Japan Post, a massive formerly state-owned conglomerate, went public on the Tokyo Stock Exchange Wednesday, raising $11.5 billion in an initial public offering that was this year's biggest.
After the opening bell in Tokyo, investors scrambled to snatch up shares in the three companies affiliated with Japan Post, including the group's holding, insurance and banking units. It is the biggest offering globally since Chinese e-commerce giant Alibaba's $25 billion IPO.
Amid the positive response from traders, shares in all three firms were quickly fetching more than their offering prices. But it was Japan Post Insurance that performed the best - its shares were trading at 2,929 yen ($24.18, 22.11 euros), up from an offering price of 2,200 yen.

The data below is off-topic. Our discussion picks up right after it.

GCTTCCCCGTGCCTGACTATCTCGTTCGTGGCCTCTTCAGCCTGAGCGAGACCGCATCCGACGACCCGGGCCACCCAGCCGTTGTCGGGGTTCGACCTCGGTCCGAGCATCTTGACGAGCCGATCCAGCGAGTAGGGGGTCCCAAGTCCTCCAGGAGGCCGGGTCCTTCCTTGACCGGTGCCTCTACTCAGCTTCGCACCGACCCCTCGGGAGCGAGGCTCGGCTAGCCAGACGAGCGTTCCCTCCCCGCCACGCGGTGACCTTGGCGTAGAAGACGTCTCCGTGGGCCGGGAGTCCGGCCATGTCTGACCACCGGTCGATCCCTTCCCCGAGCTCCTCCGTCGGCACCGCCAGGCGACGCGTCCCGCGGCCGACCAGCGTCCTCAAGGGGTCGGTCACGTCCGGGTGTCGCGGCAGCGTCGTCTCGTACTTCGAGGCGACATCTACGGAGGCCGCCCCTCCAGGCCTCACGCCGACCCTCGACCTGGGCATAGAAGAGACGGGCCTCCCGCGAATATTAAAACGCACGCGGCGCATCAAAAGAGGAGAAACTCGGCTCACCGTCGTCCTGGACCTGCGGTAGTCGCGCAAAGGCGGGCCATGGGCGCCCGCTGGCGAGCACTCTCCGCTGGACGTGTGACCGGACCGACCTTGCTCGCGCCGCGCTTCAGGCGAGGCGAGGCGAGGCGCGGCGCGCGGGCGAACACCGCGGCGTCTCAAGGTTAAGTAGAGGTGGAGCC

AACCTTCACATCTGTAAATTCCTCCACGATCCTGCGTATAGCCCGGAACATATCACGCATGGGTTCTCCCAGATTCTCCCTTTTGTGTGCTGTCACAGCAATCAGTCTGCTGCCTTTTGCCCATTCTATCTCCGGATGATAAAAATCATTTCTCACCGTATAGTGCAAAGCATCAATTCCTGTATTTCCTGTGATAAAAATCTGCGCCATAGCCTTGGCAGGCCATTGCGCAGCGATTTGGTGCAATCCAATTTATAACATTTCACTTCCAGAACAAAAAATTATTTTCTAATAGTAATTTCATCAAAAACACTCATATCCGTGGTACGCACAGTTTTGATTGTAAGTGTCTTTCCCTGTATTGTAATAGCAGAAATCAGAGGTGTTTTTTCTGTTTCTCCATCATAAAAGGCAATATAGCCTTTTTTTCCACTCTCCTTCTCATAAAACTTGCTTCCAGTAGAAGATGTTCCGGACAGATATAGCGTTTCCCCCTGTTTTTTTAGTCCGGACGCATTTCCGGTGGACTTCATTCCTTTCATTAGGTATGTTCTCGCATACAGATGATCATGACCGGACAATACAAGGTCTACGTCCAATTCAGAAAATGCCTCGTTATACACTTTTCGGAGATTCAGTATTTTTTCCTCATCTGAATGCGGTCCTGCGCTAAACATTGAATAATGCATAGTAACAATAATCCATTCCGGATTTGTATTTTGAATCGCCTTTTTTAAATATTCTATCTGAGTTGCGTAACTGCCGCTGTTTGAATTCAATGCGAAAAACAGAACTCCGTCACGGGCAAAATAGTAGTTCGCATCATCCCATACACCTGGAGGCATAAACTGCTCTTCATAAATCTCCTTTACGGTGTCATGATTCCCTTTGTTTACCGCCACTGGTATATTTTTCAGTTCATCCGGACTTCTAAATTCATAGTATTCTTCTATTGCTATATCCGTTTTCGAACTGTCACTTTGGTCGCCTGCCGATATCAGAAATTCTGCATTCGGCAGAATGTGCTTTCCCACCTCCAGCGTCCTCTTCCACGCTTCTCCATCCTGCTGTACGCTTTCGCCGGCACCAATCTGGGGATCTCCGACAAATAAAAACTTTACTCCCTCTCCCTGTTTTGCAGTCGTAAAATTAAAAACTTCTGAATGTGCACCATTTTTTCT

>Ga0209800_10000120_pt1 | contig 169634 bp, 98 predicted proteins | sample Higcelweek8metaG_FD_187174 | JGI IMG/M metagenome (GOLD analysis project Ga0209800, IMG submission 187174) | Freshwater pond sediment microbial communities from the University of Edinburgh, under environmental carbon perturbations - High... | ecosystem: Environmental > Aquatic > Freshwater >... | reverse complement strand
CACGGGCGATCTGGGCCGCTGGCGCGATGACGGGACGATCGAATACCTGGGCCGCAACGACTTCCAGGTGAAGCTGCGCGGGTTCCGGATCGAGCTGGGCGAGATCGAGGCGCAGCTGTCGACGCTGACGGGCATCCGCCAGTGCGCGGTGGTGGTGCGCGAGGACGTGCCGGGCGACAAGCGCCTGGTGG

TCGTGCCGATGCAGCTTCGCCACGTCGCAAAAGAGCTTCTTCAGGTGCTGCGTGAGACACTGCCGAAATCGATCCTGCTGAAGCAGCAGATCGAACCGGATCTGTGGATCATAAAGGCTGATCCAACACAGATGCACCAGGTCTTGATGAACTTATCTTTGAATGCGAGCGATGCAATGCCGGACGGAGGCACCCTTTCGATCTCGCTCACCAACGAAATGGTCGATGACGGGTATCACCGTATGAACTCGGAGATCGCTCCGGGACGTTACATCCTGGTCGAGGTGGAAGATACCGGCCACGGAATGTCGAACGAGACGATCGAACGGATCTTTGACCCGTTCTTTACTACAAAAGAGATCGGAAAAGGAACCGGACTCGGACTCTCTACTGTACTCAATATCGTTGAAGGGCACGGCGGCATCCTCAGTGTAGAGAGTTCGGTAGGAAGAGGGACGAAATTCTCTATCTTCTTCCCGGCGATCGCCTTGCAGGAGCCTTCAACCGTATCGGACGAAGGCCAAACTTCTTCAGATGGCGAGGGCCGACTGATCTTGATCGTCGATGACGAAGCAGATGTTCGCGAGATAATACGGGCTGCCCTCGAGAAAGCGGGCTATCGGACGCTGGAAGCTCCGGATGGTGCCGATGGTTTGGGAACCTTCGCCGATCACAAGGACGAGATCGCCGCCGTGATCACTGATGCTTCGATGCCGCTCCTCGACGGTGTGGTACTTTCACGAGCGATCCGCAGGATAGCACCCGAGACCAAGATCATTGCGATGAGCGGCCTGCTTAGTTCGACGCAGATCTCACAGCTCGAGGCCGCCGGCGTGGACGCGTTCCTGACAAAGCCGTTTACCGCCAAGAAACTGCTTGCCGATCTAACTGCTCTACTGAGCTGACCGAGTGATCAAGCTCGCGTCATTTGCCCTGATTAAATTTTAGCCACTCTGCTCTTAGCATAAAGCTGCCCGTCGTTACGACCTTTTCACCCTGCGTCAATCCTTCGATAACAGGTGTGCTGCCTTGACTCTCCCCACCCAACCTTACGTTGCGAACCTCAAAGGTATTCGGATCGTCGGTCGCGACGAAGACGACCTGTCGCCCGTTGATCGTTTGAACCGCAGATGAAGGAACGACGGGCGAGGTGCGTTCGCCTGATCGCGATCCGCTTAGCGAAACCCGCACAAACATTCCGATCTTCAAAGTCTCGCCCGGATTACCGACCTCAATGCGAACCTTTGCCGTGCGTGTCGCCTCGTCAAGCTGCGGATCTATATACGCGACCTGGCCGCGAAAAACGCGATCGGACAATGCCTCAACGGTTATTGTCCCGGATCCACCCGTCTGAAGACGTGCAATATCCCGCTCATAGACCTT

The group is one of the largest financial institutions in the world with a banking arm, called Japan Post Bank, that held $1.5 trillion (179 trillion yen) in deposits at the end of last year.
The sell-off was likely to be one of Japan's last major privatizations. The company was founded in 1871 in a wave of modernization, in which Tokyo adopted Western business practices. Today, it operates 24,000 post offices, 14 hospitals and dozens of hotels across the island nation.
A shift away from traditional mail services has dented the company's bottom line. It expects a net loss of 26 billion yen by the end of the current fiscal year.
But on Monday, the hotly anticipated market debut sent Japan's benchmark Nikkei 225 index soaring. By the end of the day, it had advanced 2.4 percent.
Japan has said that the money it raised in the IPO would partially be spent upgrading infrastructure in northeastern regions that were damaged by natural disasters in March 2011.
cjc/ng (dpa, AFP)